Only localism can unlock the skills sector’s true potential

17 Nov 2019, 5:00

With manifestos being furiously written and further and adult education in the spotlight, national policymakers could be missing an important factor in getting sector policy right, says Anna Round

Manifesto authors seeking recommendations for post-compulsory education are not short of material. They might even be forgiven some weariness on hearing about yet another blueprint for reforming the skills system. But they would do well to put the interim report of the Future Ready Skills Commission, published last week, near the top of their reading list.

While many of its themes echo the existing literature – employer engagement, careers guidance, and the need for simplification of the vocational education landscape – these are set alongside some important fresh perspectives.

The most prominent of these is the second call within a week for greater local control of skills provision and funding. The Northern Powerhouse Local Enterprise Partnerships grouping (NP11) also lists this among its “game-changers” in its Manifesto for the North.

In both cases, the vision for localisation goes beyond the relatively limited reach of the adult education budget to encompass “technical education” across the board. Economic development has long been a central rationale for devolution in England, and the stubborn centralisation of one of its essential inputs, human capital formation, looks increasingly odd.

The mayors of metro areas have made extensive use of their “soft” powers to drive developments, building on the effective partnerships formed under city and growth deals. The commission proposes a place-based logic to bring much-needed coherence to skills policy and provision. Labour market trends and opportunities vary considerably between and within regions; greater local control can facilitate agile responses, as well as linking communities and individuals to learning and work.

A localised approach also has the potential to transform employer engagement, effectively positioning businesses as stakeholders in their local economies alongside learners and local government. Effectively managed, it can also resolve the issues that limit engagement by hard-pressed SMEs, and by potential competitors within key sectors.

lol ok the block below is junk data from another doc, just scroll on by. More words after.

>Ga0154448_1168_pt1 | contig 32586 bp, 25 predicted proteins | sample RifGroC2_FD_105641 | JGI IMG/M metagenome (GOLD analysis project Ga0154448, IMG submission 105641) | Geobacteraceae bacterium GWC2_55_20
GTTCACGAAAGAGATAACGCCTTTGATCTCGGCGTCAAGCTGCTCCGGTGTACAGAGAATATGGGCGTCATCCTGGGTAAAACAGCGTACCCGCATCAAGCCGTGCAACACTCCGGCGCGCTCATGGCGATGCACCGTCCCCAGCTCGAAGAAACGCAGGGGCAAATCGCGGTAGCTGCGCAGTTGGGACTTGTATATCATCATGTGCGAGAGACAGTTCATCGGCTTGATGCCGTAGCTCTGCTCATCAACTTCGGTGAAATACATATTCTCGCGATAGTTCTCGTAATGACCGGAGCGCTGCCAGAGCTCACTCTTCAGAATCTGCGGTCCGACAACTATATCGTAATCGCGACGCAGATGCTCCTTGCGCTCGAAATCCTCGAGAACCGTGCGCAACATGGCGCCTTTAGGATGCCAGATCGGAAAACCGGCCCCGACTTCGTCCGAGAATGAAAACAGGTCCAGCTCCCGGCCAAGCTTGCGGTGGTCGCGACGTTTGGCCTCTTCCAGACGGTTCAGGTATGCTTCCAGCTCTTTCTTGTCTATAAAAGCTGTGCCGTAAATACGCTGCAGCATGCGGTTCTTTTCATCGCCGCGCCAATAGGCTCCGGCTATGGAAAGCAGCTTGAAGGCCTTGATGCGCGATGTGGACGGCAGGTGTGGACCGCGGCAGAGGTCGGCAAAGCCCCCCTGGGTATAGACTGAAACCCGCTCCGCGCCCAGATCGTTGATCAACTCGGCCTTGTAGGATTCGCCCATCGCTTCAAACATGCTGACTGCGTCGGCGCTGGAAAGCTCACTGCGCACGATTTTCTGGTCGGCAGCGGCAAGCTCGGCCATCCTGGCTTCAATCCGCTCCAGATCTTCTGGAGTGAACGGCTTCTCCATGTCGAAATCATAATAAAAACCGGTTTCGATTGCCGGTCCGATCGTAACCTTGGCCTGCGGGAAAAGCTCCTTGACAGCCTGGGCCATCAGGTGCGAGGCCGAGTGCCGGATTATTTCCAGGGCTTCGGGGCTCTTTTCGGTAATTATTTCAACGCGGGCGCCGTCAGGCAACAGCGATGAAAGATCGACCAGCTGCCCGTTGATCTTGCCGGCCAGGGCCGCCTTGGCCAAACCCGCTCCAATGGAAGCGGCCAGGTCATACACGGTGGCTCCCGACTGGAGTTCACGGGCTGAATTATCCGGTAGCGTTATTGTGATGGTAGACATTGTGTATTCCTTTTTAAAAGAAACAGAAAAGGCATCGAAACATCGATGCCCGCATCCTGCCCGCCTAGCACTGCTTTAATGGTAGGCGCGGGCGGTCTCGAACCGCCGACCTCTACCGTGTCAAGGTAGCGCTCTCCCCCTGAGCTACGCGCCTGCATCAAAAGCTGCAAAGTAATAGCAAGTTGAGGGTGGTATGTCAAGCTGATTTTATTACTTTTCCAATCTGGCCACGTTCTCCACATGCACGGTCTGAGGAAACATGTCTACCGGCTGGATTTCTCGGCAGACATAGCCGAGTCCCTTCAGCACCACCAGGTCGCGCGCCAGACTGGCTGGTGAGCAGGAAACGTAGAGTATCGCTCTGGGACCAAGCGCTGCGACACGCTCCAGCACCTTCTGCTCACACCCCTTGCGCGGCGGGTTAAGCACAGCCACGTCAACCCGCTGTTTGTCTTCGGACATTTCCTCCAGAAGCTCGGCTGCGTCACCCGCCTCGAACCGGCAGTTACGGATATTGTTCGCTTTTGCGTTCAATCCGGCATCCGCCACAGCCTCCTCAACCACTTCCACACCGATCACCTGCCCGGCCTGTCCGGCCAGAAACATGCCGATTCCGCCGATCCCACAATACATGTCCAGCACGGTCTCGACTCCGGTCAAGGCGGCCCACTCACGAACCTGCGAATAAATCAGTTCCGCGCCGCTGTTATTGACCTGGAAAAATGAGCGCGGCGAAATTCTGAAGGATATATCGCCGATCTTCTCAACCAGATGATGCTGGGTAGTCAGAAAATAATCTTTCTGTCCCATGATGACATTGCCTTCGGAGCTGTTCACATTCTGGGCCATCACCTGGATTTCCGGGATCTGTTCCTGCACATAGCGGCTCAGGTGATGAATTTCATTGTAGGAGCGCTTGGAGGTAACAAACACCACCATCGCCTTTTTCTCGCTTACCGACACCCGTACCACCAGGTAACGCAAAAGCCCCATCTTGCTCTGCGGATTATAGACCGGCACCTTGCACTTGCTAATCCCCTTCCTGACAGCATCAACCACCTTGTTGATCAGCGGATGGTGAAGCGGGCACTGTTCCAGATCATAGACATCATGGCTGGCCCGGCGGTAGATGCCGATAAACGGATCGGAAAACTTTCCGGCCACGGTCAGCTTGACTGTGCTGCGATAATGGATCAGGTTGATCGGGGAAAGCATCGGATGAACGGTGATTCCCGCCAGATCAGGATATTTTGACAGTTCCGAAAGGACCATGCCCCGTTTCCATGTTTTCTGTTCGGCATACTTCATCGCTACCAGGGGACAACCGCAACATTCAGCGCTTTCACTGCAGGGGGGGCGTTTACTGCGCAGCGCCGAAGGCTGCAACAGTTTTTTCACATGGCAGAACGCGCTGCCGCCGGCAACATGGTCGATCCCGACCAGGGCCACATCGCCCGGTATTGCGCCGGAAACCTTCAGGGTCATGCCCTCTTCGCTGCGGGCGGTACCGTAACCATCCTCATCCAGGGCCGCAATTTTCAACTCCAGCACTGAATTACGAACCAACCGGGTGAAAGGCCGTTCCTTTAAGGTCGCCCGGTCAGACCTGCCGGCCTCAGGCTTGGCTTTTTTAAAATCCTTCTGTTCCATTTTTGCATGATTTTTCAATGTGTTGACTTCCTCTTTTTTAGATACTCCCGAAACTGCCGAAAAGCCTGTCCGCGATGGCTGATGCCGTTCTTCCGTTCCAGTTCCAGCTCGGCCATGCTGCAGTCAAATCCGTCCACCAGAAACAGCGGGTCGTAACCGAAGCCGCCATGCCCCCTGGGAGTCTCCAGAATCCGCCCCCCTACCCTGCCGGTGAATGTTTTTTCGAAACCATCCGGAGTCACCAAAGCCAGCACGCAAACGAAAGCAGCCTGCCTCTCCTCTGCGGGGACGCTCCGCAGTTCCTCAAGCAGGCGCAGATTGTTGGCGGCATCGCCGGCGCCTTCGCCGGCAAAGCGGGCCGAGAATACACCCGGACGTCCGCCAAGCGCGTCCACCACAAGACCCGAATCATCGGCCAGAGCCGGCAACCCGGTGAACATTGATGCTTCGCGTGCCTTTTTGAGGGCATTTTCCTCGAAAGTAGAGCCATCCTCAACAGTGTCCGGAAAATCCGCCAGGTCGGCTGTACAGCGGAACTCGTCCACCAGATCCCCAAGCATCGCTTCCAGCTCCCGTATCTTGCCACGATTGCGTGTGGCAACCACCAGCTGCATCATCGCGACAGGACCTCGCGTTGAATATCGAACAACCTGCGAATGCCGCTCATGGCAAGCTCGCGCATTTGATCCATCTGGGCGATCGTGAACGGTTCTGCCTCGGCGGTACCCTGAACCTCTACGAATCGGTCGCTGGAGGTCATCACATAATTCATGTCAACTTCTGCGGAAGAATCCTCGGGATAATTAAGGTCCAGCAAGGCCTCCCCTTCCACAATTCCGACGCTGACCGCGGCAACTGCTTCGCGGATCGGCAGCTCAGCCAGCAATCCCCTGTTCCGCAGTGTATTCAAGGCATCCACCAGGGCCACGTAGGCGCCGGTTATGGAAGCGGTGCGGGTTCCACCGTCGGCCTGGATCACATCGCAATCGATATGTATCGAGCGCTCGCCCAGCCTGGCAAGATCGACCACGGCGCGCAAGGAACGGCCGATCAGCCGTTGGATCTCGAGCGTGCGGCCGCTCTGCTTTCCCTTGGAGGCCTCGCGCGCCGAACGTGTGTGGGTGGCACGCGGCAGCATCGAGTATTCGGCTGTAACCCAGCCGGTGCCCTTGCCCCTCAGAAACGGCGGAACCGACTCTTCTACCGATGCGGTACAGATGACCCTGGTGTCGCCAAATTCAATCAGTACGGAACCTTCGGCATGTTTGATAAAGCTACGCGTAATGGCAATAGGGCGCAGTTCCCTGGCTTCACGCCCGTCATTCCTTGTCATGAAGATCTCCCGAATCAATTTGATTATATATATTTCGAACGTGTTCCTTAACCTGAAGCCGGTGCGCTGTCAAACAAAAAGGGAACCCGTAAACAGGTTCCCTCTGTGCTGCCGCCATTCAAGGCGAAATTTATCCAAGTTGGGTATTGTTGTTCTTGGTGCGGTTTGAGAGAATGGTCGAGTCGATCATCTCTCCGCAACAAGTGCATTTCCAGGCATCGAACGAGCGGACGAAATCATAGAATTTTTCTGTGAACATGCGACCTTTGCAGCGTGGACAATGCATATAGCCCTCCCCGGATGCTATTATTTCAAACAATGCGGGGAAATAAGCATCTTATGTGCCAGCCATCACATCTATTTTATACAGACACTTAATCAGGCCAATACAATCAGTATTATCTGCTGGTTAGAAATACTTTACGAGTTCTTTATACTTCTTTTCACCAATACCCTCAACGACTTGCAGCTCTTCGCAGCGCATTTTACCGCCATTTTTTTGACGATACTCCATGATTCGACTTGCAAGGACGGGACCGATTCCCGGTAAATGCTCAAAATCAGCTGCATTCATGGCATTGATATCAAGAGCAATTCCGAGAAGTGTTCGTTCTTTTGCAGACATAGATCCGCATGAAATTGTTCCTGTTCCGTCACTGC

A localised approach has the potential to transform employer engagement

The report’s broad framing of “employer engagement” encompasses not only input into the design and delivery of provision, but factors such as collaboration to encourage good practice in building learning cultures and improving skills utilisation. This latter has long been neglected in English skills policy.

A major strength of devolution is its capacity to break down policy silos, and this is especially important for skills. The report identifies crucial ways in which skills can be fully integrated with policy on housing, transport and the environment, as well as health, employment and work progression. And it touches on the need for a strong local dimension in the skills element of emerging local industrial strategies.

The interim report is clear that government and employers (with appropriate incentives) must invest in skills to a “sustainable” level and across the workforce. Alongside this, “affordability” for learners is highlighted; the cost of vocational learning should not be a barrier to entry. For people making the “leap of faith” to invest time and resource in vocational training, a localised skills offer and better affordability will help to make it a more attractive and realistic prospect. 

Another key theme is the need for an excellent skills infrastructure, including strong institutions, a skilled and secure workforce, and appropriate facilities for learning, especially advanced and specialised technical provision. Some of the proposed innovations will require new kinds of support; for example, local leadership will need powerful systems of data gathering and skills forecasting on which to base credible decisions about what does and doesn’t get funded.

Other intriguing directions include a boost for “fusion skills”, including “creative thinking, social skills” and entrepreneurship, as well as openness to lifelong learning. The report is explicit that these must be nurtured throughout the skills system, including academic and technical provision, and opportunities for learners with disabilities and others in danger of missing out.

The report is well-timed to influence national policy. Developed through a partnership of stakeholders, including local government, business and civil society, it exemplifies the local collaboration and capacity that will transform effective skills devolution from aspiration to reality.

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